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Saturday, Aug. 27, 2016

Four ways not to fix a computer program

Saturday, January 19, 2013

Over the holiday sseason the Microsoft Word program on my laptop went kaput.

I was unable to open any previous columns I had written and thus unable to write any new scintillating, informative columns for "The Fort Scott Tribune" that readers have become accustomed to. (OK -- the laughing can stop now).

After numerous repeated attempts, I decided to call Microsoft for information and instructions. As is the norm I was connected with "Michael" in India. After more than an hour on the phone, I was told that there were 337 errors or failures on my laptop which was affecting Microsoft Word.

My India connection told me that for $200 he could remove the errors and thus restore the Word program. This would be a one-time fix but for an additional $100 I would have three years of a trained technician at my disposal to fix any new problems. I thanked Michael and said I would cogitate (I like that word) on his proposal.

After hanging up with Michael I contacted HP -- the maker of my laptop. This time I was told that there were just over a hundred failures or errors on my lap top and for $200 HP could restore my laptop to an error free environment. Once again I thanked the representative and said I would take his information under advisement.

My next call was to AOL. After some diagnostics I was told that my Microsoft Word program had expired and for $60 I could receive a new program. What confused me though was that the Word program was on the laptop when I made the purchase two years ago and there was no indication that the program would expire. While the price of $60 was enticing since the program usually retails for over $100, I decided to forego the offer.

Since the laptop was purchased at Best Buy, the local store in my neighborhood received my next call. The rep instructed me to locate a 25 character number on the back of the laptop and enter that number to restore the Word program. Well, that did not fix the problem and I asked the rep to provide me with a new 25 character number. The rep indicated that I would have to travel to the local Best Buy store in my neighborhood to get that number from the Geek Squad. Just another roadblock as far as I was concerned.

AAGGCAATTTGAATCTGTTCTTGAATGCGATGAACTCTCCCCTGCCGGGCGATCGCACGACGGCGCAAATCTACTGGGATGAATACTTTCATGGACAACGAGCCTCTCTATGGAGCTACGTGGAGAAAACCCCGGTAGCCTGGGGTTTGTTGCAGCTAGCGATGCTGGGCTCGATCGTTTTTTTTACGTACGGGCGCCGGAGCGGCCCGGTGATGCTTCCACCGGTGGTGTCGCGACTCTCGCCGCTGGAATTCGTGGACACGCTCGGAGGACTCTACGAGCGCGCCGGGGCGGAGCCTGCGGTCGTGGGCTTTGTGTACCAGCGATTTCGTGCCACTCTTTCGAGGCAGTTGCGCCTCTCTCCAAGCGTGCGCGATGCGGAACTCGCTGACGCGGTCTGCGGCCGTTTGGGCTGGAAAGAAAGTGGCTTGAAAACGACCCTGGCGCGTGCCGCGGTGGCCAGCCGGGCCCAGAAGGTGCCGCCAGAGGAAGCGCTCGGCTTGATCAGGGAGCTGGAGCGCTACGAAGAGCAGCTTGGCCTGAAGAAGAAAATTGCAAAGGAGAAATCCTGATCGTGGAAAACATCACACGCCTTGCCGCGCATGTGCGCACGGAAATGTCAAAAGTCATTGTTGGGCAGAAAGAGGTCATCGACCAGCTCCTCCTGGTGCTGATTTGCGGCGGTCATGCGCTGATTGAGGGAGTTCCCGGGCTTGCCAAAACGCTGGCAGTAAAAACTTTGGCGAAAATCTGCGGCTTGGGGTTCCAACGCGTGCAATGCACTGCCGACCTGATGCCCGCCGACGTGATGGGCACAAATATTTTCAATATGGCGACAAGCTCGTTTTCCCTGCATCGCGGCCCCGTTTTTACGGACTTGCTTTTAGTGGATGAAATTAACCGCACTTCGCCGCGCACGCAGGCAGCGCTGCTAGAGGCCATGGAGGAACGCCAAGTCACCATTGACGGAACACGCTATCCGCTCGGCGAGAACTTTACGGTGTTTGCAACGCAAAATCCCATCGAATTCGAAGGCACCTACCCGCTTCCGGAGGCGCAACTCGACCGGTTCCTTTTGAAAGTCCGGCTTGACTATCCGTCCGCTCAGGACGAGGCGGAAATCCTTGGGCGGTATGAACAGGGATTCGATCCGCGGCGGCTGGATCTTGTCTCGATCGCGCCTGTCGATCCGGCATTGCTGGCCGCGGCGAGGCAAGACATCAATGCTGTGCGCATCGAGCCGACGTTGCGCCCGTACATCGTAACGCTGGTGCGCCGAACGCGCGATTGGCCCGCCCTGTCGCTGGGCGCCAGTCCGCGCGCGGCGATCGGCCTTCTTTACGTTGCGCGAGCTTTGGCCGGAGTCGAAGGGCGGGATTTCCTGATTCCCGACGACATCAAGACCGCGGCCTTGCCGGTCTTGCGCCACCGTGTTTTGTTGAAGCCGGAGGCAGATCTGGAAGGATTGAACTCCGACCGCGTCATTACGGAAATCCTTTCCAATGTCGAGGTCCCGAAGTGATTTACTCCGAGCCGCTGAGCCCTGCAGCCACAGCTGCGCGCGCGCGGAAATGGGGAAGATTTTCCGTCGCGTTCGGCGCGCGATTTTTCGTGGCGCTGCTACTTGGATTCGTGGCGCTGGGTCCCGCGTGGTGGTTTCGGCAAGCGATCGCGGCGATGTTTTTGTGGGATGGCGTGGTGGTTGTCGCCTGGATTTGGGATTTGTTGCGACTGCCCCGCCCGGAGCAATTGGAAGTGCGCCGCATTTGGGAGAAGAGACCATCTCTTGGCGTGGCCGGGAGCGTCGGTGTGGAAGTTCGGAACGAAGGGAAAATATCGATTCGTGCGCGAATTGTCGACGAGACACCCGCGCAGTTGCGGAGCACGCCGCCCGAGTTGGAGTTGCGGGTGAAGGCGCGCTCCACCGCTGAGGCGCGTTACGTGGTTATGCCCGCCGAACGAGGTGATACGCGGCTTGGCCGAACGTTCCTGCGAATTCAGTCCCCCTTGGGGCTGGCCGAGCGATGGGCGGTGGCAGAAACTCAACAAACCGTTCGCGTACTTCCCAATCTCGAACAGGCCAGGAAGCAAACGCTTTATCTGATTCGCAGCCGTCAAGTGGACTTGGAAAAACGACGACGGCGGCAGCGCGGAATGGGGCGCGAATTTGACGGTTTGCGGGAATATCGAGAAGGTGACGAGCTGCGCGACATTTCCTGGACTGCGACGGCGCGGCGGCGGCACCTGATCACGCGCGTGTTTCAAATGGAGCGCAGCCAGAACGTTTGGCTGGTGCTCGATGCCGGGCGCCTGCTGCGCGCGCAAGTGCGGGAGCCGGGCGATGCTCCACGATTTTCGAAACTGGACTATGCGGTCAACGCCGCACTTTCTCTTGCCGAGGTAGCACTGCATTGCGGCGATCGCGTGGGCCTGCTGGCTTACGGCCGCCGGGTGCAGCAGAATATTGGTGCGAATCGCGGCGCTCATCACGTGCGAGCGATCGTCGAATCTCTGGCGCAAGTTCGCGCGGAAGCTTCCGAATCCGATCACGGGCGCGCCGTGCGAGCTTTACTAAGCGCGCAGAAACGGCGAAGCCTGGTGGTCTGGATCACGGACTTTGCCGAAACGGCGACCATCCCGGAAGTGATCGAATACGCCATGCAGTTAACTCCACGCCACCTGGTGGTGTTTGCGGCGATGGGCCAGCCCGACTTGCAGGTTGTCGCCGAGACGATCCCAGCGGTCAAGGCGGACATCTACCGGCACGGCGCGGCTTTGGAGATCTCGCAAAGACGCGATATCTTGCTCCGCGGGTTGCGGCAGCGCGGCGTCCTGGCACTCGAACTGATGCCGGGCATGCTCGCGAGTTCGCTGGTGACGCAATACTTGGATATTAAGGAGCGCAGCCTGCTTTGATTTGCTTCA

So after three hours of phone conversations I was still unable to open my Word program and had four differing solutions. It was then that a friend of our daughter whose home we were staying at arrived for a short visit. As it turns out the friend is an electronic/computer technician. He examined my laptop and in less than five minutes he applied a fix and restored the Word program.

Frankly, I don't know if the time I spent on the phone was a teachable moment alerting me to never believe or trust information and fixes from people whose sole function is to sell me a service I don't need. On the other hand it made me realize that laptop novices such as myself are often at the mercy of uninformed, sometimes inexperienced charlatans whose goal is to scare me into submission and purchase a product that I neither need or want. Here is my teachable moment -- I now have my daughter's friend on speed dial.

And what about all those errors and failures that were detected by "Michael" and the HP rep? Somehow I think that anyone who contacts a help line discovers that their laptop or computer has similar problems. Just wondering how many are really mine or just some concocted by one of my phone friends to scare the daylights out of me. If I sound suspicious and distrustful, jut chalk it up to three hours on the phone over a Holiday weekend where I could have been enjoying some football games and an extra helping of pumpkin pie.

Editor's Note: Bill Kalmar of Lake Orion, Mich., retired from Comerica Bank in 1993 and was then director of the Michigan Quality Council from 1993-2003. The Fort Scott native now writes on a freelance basis.